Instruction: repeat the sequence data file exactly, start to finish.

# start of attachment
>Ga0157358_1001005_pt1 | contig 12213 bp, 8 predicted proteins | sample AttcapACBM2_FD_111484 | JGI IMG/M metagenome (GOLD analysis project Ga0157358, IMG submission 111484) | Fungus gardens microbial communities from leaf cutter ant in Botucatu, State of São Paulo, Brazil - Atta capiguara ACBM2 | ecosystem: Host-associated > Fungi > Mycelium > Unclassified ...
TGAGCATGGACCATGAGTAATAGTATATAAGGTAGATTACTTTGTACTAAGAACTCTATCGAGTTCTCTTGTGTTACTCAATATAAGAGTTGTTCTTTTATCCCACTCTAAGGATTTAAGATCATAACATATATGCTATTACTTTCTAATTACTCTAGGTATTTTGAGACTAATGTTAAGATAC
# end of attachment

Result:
>Ga0157358_1001005_pt1 | contig 12213 bp, 8 predicted proteins | sample AttcapACBM2_FD_111484 | JGI IMG/M metagenome (GOLD analysis project Ga0157358, IMG submission 111484) | Fungus gardens microbial communities from leaf cutter ant in Botucatu, State of São Paulo, Brazil - Atta capiguara ACBM2 | ecosystem: Host-associated > Fungi > Mycelium > Unclassified ...
TGAGCATGGACCATGAGTAATAGTATATAAGGTAGATTACTTTGTACTAAGAACTCTATCGAGTTCTCTTGTGTTACTCAATATAAGAGTTGTTCTTTTATCCCACTCTAAGGATTTAAGATCATAACATATATGCTATTACTTTCTAATTACTCTAGGTATTTTGAGACTAATGTTAAGATAC